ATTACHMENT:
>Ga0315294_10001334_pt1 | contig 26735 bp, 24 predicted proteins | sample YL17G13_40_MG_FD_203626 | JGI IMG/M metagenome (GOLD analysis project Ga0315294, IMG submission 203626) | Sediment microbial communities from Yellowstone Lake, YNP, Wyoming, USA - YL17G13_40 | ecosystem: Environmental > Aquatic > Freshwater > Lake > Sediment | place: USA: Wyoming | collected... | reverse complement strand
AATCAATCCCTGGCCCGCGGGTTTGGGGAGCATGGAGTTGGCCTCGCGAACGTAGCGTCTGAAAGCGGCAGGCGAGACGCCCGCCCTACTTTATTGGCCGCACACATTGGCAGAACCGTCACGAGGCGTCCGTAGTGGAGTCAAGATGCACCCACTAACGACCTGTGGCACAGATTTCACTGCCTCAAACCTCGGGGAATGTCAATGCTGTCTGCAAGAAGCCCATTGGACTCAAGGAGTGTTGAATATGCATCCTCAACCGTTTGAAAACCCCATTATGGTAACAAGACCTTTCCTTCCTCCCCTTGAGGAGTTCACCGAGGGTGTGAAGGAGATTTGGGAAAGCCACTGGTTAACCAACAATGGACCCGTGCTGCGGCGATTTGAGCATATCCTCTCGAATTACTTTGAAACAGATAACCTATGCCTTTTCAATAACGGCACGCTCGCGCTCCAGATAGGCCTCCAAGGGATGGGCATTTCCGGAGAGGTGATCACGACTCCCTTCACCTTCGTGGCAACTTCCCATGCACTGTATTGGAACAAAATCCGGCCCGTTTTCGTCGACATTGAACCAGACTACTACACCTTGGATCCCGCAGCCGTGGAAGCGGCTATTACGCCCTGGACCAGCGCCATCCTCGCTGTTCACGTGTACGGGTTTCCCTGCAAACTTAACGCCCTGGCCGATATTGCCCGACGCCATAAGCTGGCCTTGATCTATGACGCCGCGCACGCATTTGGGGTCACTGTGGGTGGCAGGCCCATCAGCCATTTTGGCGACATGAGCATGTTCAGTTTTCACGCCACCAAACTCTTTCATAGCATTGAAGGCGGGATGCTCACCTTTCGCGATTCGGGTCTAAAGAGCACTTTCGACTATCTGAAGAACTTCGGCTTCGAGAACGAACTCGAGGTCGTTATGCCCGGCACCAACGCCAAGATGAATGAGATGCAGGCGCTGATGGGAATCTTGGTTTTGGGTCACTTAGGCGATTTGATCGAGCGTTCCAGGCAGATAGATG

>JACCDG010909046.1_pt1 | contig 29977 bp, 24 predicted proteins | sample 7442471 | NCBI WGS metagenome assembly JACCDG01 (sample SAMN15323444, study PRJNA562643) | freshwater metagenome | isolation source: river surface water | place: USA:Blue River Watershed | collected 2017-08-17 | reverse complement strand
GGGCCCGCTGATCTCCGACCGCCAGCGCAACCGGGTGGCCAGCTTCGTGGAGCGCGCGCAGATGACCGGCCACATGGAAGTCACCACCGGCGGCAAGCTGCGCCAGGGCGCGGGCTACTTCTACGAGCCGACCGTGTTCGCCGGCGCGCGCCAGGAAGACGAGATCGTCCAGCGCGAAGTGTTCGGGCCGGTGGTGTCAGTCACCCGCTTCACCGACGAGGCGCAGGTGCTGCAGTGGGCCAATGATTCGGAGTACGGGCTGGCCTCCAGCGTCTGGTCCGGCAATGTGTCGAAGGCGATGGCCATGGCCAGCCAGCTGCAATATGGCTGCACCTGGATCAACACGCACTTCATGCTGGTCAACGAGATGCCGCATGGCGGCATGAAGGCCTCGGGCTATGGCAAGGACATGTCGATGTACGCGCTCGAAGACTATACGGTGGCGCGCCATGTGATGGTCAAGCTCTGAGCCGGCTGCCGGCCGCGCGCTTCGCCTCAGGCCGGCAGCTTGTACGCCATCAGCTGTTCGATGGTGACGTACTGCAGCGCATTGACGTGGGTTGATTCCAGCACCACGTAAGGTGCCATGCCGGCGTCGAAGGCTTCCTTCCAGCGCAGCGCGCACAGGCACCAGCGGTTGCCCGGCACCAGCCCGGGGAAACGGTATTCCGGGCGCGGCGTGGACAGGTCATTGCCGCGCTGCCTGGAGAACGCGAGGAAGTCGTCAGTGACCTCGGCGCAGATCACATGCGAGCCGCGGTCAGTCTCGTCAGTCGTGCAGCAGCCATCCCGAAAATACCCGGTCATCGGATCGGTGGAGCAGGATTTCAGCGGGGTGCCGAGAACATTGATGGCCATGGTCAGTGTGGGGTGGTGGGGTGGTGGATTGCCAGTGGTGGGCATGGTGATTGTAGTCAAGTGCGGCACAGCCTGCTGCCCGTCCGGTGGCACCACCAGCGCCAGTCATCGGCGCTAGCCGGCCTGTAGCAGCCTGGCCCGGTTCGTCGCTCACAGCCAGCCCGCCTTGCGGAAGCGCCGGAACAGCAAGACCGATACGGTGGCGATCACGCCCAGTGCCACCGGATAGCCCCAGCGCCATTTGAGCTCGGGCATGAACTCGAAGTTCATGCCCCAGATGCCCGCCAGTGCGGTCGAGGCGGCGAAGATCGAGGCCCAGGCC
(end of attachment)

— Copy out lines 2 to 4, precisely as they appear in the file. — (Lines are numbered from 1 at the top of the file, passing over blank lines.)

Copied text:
AATCAATCCCTGGCCCGCGGGTTTGGGGAGCATGGAGTTGGCCTCGCGAACGTAGCGTCTGAAAGCGGCAGGCGAGACGCCCGCCCTACTTTATTGGCCGCACACATTGGCAGAACCGTCACGAGGCGTCCGTAGTGGAGTCAAGATGCACCCACTAACGACCTGTGGCACAGATTTCACTGCCTCAAACCTCGGGGAATGTCAATGCTGTCTGCAAGAAGCCCATTGGACTCAAGGAGTGTTGAATATGCATCCTCAACCGTTTGAAAACCCCATTATGGTAACAAGACCTTTCCTTCCTCCCCTTGAGGAGTTCACCGAGGGTGTGAAGGAGATTTGGGAAAGCCACTGGTTAACCAACAATGGACCCGTGCTGCGGCGATTTGAGCATATCCTCTCGAATTACTTTGAAACAGATAACCTATGCCTTTTCAATAACGGCACGCTCGCGCTCCAGATAGGCCTCCAAGGGATGGGCATTTCCGGAGAGGTGATCACGACTCCCTTCACCTTCGTGGCAACTTCCCATGCACTGTATTGGAACAAAATCCGGCCCGTTTTCGTCGACATTGAACCAGACTACTACACCTTGGATCCCGCAGCCGTGGAAGCGGCTATTACGCCCTGGACCAGCGCCATCCTCGCTGTTCACGTGTACGGGTTTCCCTGCAAACTTAACGCCCTGGCCGATATTGCCCGACGCCATAAGCTGGCCTTGATCTATGACGCCGCGCACGCATTTGGGGTCACTGTGGGTGGCAGGCCCATCAGCCATTTTGGCGACATGAGCATGTTCAGTTTTCACGCCACCAAACTCTTTCATAGCATTGAAGGCGGGATGCTCACCTTTCGCGATTCGGGTCTAAAGAGCACTTTCGACTATCTGAAGAACTTCGGCTTCGAGAACGAACTCGAGGTCGTTATGCCCGGCACCAACGCCAAGATGAATGAGATGCAGGCGCTGATGGGAATCTTGGTTTTGGGTCACTTAGGCGATTTGATCGAGCGTTCCAGGCAGATAGATG

>JACCDG010909046.1_pt1 | contig 29977 bp, 24 predicted proteins | sample 7442471 | NCBI WGS metagenome assembly JACCDG01 (sample SAMN15323444, study PRJNA562643) | freshwater metagenome | isolation source: river surface water | place: USA:Blue River Watershed | collected 2017-08-17 | reverse complement strand
GGGCCCGCTGATCTCCGACCGCCAGCGCAACCGGGTGGCCAGCTTCGTGGAGCGCGCGCAGATGACCGGCCACATGGAAGTCACCACCGGCGGCAAGCTGCGCCAGGGCGCGGGCTACTTCTACGAGCCGACCGTGTTCGCCGGCGCGCGCCAGGAAGACGAGATCGTCCAGCGCGAAGTGTTCGGGCCGGTGGTGTCAGTCACCCGCTTCACCGACGAGGCGCAGGTGCTGCAGTGGGCCAATGATTCGGAGTACGGGCTGGCCTCCAGCGTCTGGTCCGGCAATGTGTCGAAGGCGATGGCCATGGCCAGCCAGCTGCAATATGGCTGCACCTGGATCAACACGCACTTCATGCTGGTCAACGAGATGCCGCATGGCGGCATGAAGGCCTCGGGCTATGGCAAGGACATGTCGATGTACGCGCTCGAAGACTATACGGTGGCGCGCCATGTGATGGTCAAGCTCTGAGCCGGCTGCCGGCCGCGCGCTTCGCCTCAGGCCGGCAGCTTGTACGCCATCAGCTGTTCGATGGTGACGTACTGCAGCGCATTGACGTGGGTTGATTCCAGCACCACGTAAGGTGCCATGCCGGCGTCGAAGGCTTCCTTCCAGCGCAGCGCGCACAGGCACCAGCGGTTGCCCGGCACCAGCCCGGGGAAACGGTATTCCGGGCGCGGCGTGGACAGGTCATTGCCGCGCTGCCTGGAGAACGCGAGGAAGTCGTCAGTGACCTCGGCGCAGATCACATGCGAGCCGCGGTCAGTCTCGTCAGTCGTGCAGCAGCCATCCCGAAAATACCCGGTCATCGGATCGGTGGAGCAGGATTTCAGCGGGGTGCCGAGAACATTGATGGCCATGGTCAGTGTGGGGTGGTGGGGTGGTGGATTGCCAGTGGTGGGCATGGTGATTGTAGTCAAGTGCGGCACAGCCTGCTGCCCGTCCGGTGGCACCACCAGCGCCAGTCATCGGCGCTAGCCGGCCTGTAGCAGCCTGGCCCGGTTCGTCGCTCACAGCCAGCCCGCCTTGCGGAAGCGCCGGAACAGCAAGACCGATACGGTGGCGATCACGCCCAGTGCCACCGGATAGCCCCAGCGCCATTTGAGCTCGGGCATGAACTCGAAGTTCATGCCCCAGATGCCCGCCAGTGCGGTCGAGGCGGCGAAGATCGAGGCCCAGGCC